The futility, the boggling arbitrariness of much of the Cold War is explored by Oscar Mike in a new show which combines theatre with gaming, putting the audience at the centre of a crisis in fictional Al-Khadra in 1962, a war-torn middle-eastern country over which the USA and the USSR jostle for ideological dominance. The audience are split into two halves, each half assuming the role of one of the two countries.
Before the show begins, as you mill about in a rather chilly basement holding room (not as bad as it sounds; there’s a bar), two performers, Robert Macpherson and Simon Carroll-Jones, approach audience members seemingly at random. ‘Vodka or whisky?’ they ask, apparently sorting us into different camps. ‘Yeltsin or Bush Senior?’ Carroll-Jones looks over his shoulder at Macpherson as he hands you a red or blue poker chip and, smiling, murmurs, ‘Don’t trust Rob.’
The colour of the poker chip decides your new country for you, whether you’ll be USA or USSR. You then file into a long room with chairs lined up down two opposite walls, one line for each nation. The use of chance and snap-decision to assign audience members a ‘side’ makes it all feel like a game – which The Situation Room is, of course, partly. But the implication here is that the Cold War was something of a game as well, at least to the men in suits, safely removed from any human cost.
I wouldn’t want to spoil the surprises by saying too much, but the brief first section of the show takes the form of a Prisoner’s Dilemma game – a quandary which could be said to form the basis of the Cold War itself. It may also be familiar to some audience members as the final round of a gameshow, short-lived Robert Kilroy-Silk vehicle Shafted. Though fun and effective for setting the tone, it feels a little removed from the narrative that begins as it ends.
When the audience remove the blindfolds required for the game, the pally ‘Rob’ and ‘Simon’ who led us in are gone, replaced by Andrey Sergeyevich Budka and Benjamin R. Stokely, respectively. Budka is a decorated war hero tasked with winning the war in Al-Khadra for the USSR and Stokely his dapper, Harvard-educated opposite number in the US.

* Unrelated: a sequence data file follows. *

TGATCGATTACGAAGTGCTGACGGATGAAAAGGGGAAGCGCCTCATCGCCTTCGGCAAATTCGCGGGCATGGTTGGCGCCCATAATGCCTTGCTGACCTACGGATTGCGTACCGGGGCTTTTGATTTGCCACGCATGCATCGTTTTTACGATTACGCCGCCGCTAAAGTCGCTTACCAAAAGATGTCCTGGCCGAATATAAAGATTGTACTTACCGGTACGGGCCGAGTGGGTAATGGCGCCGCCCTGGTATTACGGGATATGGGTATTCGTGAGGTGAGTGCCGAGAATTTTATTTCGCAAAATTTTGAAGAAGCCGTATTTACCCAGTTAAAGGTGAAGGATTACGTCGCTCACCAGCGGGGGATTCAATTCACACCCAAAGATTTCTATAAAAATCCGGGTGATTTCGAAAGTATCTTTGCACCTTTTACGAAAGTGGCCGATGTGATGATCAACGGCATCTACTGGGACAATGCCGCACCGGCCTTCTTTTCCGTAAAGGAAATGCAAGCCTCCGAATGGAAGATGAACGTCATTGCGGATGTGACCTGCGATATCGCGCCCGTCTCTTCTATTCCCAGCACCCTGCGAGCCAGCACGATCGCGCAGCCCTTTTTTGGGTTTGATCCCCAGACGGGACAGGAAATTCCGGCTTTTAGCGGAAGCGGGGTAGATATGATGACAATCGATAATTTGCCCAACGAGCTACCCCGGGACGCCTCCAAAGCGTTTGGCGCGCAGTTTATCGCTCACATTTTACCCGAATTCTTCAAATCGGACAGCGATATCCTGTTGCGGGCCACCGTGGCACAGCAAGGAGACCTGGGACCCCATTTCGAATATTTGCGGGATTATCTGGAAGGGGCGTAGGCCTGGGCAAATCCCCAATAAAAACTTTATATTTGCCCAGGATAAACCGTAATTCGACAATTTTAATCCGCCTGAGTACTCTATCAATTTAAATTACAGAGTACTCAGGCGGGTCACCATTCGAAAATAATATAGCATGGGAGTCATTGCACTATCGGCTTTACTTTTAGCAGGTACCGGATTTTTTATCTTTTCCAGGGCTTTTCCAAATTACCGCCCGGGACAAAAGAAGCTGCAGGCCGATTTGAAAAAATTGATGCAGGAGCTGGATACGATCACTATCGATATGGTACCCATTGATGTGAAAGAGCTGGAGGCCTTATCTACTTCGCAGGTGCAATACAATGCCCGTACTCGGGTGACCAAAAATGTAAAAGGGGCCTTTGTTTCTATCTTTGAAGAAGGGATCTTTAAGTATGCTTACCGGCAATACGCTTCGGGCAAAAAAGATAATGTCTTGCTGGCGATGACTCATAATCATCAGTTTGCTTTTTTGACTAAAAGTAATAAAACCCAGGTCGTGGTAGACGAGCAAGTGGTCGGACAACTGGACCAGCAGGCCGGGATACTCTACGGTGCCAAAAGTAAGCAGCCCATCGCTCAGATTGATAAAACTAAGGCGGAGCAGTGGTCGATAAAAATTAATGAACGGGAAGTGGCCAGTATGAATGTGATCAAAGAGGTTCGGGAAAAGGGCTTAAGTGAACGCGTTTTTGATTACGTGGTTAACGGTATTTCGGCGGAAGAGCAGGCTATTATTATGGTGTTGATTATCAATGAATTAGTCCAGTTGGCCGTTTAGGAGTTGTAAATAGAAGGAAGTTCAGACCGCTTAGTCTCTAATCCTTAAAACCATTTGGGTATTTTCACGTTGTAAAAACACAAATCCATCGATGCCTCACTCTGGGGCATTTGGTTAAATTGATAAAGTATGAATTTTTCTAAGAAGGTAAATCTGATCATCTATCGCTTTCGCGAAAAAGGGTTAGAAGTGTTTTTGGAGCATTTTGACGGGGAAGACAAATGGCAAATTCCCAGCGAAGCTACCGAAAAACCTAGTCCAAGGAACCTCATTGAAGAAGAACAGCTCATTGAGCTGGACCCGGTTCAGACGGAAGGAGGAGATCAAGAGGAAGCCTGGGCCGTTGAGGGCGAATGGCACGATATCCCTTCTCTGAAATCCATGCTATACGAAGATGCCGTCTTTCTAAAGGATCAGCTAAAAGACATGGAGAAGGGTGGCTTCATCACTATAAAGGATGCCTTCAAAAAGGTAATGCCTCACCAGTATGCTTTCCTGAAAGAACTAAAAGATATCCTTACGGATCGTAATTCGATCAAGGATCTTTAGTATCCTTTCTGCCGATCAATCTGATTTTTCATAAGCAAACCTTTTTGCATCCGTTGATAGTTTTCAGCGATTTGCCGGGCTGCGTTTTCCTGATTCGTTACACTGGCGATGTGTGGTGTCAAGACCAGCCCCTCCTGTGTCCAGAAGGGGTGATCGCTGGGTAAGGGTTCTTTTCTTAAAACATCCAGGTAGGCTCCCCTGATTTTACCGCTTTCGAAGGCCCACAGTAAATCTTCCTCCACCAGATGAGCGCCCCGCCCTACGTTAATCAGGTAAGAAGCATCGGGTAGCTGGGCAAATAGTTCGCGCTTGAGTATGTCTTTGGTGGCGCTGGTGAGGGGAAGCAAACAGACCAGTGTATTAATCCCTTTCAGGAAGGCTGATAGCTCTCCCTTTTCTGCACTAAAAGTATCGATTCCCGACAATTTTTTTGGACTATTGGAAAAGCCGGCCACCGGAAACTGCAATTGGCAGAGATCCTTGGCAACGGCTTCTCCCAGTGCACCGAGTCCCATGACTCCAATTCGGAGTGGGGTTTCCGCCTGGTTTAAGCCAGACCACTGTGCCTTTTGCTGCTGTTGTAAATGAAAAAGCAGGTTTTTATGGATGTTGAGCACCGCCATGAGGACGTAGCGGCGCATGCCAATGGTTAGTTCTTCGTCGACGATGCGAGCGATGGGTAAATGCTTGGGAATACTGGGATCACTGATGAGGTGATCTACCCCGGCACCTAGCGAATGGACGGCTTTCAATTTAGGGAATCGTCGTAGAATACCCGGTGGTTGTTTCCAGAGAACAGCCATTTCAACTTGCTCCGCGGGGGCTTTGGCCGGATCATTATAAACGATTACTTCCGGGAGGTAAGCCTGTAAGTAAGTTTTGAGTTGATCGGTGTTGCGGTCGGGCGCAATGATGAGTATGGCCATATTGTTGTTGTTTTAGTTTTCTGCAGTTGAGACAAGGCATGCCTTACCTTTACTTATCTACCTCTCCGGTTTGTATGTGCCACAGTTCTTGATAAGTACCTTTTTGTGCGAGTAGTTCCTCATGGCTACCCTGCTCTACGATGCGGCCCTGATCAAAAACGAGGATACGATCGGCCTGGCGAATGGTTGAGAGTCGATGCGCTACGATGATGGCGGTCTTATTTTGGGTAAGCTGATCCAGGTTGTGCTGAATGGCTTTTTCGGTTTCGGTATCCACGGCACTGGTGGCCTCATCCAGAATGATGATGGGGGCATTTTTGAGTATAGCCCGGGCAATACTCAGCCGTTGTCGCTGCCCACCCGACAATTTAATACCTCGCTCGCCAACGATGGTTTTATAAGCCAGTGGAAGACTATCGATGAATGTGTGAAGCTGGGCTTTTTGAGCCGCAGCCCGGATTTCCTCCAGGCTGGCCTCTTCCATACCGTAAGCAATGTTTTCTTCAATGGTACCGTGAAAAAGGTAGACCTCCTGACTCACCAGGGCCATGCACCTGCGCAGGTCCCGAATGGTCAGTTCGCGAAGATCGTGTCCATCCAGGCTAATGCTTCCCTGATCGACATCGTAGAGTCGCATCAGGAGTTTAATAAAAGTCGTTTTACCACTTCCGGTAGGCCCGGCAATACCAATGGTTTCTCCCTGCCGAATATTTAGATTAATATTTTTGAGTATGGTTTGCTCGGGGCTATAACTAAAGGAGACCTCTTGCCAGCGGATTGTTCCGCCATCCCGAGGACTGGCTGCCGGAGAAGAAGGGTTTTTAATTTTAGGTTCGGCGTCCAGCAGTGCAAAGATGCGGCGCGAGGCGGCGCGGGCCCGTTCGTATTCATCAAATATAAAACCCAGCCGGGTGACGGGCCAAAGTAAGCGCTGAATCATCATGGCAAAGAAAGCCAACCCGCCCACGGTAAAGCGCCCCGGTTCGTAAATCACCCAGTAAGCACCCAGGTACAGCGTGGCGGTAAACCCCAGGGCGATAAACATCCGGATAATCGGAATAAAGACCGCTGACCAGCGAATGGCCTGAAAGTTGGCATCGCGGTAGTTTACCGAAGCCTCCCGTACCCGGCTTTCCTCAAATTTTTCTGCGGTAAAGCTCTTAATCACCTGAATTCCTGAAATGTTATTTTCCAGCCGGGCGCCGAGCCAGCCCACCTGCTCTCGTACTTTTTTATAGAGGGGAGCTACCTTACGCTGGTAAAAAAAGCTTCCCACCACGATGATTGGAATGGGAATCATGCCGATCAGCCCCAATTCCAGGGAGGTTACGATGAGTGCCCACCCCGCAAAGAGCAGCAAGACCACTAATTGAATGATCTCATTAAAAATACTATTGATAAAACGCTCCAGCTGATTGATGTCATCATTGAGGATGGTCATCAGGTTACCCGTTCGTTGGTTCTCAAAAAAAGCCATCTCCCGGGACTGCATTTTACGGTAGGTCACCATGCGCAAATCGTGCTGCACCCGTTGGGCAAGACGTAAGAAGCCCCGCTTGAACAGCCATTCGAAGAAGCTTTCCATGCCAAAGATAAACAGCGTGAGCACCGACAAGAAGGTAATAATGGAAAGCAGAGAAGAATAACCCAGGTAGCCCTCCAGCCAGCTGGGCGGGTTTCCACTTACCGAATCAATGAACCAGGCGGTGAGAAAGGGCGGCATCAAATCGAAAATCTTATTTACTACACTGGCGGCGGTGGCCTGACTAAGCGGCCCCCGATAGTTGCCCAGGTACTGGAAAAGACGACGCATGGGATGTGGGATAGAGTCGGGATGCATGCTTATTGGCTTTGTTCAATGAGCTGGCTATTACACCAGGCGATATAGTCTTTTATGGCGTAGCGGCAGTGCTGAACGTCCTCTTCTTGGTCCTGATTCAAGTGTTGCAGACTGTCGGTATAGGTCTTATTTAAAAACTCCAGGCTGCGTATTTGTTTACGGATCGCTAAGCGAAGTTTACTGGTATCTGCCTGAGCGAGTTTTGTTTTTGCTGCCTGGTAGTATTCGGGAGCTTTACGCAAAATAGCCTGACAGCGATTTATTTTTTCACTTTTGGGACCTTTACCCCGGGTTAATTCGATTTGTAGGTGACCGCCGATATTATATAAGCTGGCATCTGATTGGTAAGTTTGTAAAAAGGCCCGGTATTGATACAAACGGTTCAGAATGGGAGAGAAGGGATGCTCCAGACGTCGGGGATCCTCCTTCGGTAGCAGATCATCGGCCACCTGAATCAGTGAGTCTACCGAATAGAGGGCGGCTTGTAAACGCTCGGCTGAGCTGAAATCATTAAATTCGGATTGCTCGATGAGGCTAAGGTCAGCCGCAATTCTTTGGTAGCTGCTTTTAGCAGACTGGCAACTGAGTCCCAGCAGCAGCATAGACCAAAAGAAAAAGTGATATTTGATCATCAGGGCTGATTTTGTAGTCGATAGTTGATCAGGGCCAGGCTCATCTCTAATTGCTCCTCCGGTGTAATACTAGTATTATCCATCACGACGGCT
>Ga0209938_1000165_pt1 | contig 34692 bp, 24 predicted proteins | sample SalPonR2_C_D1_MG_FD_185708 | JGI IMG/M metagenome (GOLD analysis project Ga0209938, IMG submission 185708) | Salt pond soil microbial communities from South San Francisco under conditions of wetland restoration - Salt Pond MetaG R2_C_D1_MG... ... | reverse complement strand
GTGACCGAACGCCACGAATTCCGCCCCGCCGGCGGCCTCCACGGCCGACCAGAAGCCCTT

As Stokely, Carroll-Jones is poised and cool; he moves with a dancer’s absolute self-control but has a way of leaving his mouth open, as if he’s forgotten to close it, that looks curiously correct and American. He’s all charm and smiles, though there’s something steely and horrifying about him that’s barely concealed, while Macpherson as Budka maintains a quiet, understated nobility throughout that seems right for a man who saw Stalingrad. Both struggle with the accents here and there, but still turn in gripping performances, with neat direction from Tom Mansfield and James Blakey.
As the conflict in Al-Khadra progresses, Budka turns to a council of advisors to decide the next step, while Stokely generally consults the President, the Vice-President – the one lone man at the top of the pile. It creates an interesting distinction in audience experience from one side of the room to the other and from night-to-night that makes you want to see the show more than once.
What unfolds in The Situation Room is sometimes like a play, sometimes a game and sometimes a little bit like a Choose Your Own Adventure novel – and in the beautifully dramatic setting of Shoreditch Town Hall’s underbelly, the things we are asked to decide, though we know it is only pretend, begin to feel horribly important. Perhaps because we feel suddenly aware that decisions like this have been made for real, with real repercussions, by people not unlike us. There are all kinds of ideas in here and though not everything quite comes off, it makes for a very lively, fun and engaging whole that will leave you with plenty to think about.